I love to write and I love having a record of our days.  Regular posting is not my strong point–I have too many other irons in the fire and something (or somebody) is always competing for my attention–but I try.  I always hope that someday I’ll get it all together and be able to turn blogging into a side-gig.

10. How do you find inspiration?

In nature, history, books, instagram, and pinterest.  In fact, I guess nature and history are really my two root sources of inspiration.  Even when I look for inspiration in books, instagram and pinterest, I nearly always find it in something related to nature or history.

11. Do you have any advice for new bloggers?

Write about things that you’re really interested in.  Don’t try to force it.  If it doesn’t come naturally, it won’t come at all, but when you DO find that thing you love writing about you’ll be continually inspired (even if you can’t find the time to blog :P)


11 Random Facts About Meliebster award

  1. I play the violin (and wish I played more most of the time.)
  2. The library is my favorite place.  When we move, the first thing I do is check out the library.  Don’t care where the grocery store is; where is the library?
  3. I love to dream up new novels.  I’m working on one now that I’m really excited about.  Someday, one of them will actually be successful.
  4. I love budgeting and menu planning, and am mildly obsessed with sticking to our budget.
  5. Being a mom is amazing, but being a homeschool mom is literally the most exciting, awe-inducing thing I’ve ever done.  I love getting to teach my kids, and see their a-ha moments, and learn alongside them.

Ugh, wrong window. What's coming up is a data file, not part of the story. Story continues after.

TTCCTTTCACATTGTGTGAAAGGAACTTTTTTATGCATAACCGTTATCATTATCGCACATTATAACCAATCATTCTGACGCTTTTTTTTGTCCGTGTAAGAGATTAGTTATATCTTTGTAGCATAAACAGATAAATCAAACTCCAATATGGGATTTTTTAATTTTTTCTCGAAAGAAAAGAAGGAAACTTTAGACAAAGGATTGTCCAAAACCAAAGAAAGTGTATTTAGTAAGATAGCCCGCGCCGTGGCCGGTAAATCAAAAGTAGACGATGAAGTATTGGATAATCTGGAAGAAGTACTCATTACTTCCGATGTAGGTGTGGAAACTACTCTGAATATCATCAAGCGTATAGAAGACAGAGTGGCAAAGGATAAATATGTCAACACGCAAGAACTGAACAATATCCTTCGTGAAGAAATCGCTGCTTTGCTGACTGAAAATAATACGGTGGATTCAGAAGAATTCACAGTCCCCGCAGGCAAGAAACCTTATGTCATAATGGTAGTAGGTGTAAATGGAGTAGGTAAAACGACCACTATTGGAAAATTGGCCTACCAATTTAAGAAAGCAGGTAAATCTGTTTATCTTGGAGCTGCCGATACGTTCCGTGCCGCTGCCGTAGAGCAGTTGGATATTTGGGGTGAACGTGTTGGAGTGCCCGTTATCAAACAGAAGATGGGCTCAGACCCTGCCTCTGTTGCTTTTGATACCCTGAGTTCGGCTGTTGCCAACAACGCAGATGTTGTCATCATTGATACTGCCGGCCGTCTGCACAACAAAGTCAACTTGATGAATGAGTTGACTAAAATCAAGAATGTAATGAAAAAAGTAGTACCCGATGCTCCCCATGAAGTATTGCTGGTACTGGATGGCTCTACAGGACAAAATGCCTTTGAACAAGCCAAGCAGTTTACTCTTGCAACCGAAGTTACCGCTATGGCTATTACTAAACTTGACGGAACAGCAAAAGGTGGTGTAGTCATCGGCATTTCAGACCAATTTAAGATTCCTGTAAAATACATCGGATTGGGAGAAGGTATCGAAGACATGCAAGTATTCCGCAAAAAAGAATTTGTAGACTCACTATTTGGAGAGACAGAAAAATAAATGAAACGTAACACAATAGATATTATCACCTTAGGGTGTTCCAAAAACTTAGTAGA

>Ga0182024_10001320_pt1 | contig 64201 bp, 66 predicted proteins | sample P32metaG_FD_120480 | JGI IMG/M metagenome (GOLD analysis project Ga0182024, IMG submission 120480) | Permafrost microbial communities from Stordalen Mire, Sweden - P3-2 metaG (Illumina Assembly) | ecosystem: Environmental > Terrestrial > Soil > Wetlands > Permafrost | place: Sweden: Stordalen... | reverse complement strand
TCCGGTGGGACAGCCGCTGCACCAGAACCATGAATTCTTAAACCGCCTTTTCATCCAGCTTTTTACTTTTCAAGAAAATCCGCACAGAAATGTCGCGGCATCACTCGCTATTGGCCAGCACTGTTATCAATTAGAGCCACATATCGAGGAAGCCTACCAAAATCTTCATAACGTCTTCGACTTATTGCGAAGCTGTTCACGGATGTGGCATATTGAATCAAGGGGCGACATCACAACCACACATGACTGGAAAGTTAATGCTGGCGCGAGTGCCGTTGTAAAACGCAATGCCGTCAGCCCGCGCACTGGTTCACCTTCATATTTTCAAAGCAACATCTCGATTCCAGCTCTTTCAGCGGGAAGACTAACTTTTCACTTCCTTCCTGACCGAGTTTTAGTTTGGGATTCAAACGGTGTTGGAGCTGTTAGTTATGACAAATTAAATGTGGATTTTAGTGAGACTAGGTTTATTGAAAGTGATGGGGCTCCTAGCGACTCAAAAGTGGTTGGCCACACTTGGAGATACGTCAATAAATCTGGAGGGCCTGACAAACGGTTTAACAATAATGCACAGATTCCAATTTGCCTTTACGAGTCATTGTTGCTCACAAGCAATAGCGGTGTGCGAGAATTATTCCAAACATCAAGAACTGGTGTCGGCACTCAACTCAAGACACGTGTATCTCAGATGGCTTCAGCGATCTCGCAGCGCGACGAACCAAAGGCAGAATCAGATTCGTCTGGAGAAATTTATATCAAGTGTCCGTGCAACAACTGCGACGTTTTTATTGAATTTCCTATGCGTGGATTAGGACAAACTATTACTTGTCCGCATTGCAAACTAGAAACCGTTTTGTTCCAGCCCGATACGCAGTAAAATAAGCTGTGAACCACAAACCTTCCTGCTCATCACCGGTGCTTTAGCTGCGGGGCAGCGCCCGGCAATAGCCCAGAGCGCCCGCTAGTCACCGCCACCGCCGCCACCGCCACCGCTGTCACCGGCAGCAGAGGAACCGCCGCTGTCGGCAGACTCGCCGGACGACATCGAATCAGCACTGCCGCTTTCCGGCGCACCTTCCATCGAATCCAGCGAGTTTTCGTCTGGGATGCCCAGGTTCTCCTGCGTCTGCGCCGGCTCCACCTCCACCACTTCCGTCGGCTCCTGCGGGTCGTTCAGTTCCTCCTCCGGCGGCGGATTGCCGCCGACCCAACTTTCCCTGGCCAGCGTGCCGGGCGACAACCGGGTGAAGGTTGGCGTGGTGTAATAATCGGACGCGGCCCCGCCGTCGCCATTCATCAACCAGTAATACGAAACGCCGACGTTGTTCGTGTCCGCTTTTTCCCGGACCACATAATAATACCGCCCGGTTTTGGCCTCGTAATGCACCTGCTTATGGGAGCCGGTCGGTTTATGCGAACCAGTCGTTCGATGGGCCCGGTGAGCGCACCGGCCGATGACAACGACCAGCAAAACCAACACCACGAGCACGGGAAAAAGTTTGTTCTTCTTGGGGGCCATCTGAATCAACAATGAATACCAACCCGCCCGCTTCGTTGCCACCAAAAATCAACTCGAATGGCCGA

6. I like to think I’m a Charlotte Mason homeschooler, but then I’ll reread some of the Classical education literature and decide I’m more classical… and the truth of the matter is probably that we’re somewhere between the two and heavily eclectic.
  7. I’ve read 23 books since the start of the year.
  8. I read multiple books at once.  I’m currently reading about 8.
  9. I love to write book reviews and am always thinking about how I would/should/could review a book.  Lately though, I just can’t seem to find the time
  10. I’m an introvert, but I like meeting and talking to people.
  11. Chocolate is my kryptonite.  Not a lot, but I like to eat a square or two in the afternoon during quiet time.  I stash it all over the kitchen, and my husband is always finding my stash and teasing me about it.  But then he eats it, thus validating my “need” for different caches.


My Liebster Award Nominations

  1. Diary of a Stay at Home Mom
  2. Joshua’s Girl
  3. Our Journey Westward
  4. At Home Teaching V
  5. Here in the Bonny Glen
  6. Blog, She Wrote
  7. Eva Varga
  8. An Intentional Life
  9. A Farmhouse Full
  10. Mrs. Criddles Kitchen
  11. Stir the Wonder









Questions for my Nominees

  1. What is your favorite way to enjoy the great outdoors?
  2. What is your go-to snack?
  3. Are you a one-book-at-a-time kind of gal or more of a towering-book-stack person?
  4. Do you go to the library?
  5. Favorite genre of books or movies?
  6. Beverage of choice?
  7. What do you love about blogging?
  8. Any advice for other bloggers?
  9. Is there anything you dislike about blogging?
  10. What is your favorite season of the year?
  11. What is your favorite book of all time?


So there you go! Hope everybody enjoys playing along and making some new blogger friends!

reading challenge february

2018 Reading Challenge: February Update

reading challenge february

Reading Challenge Update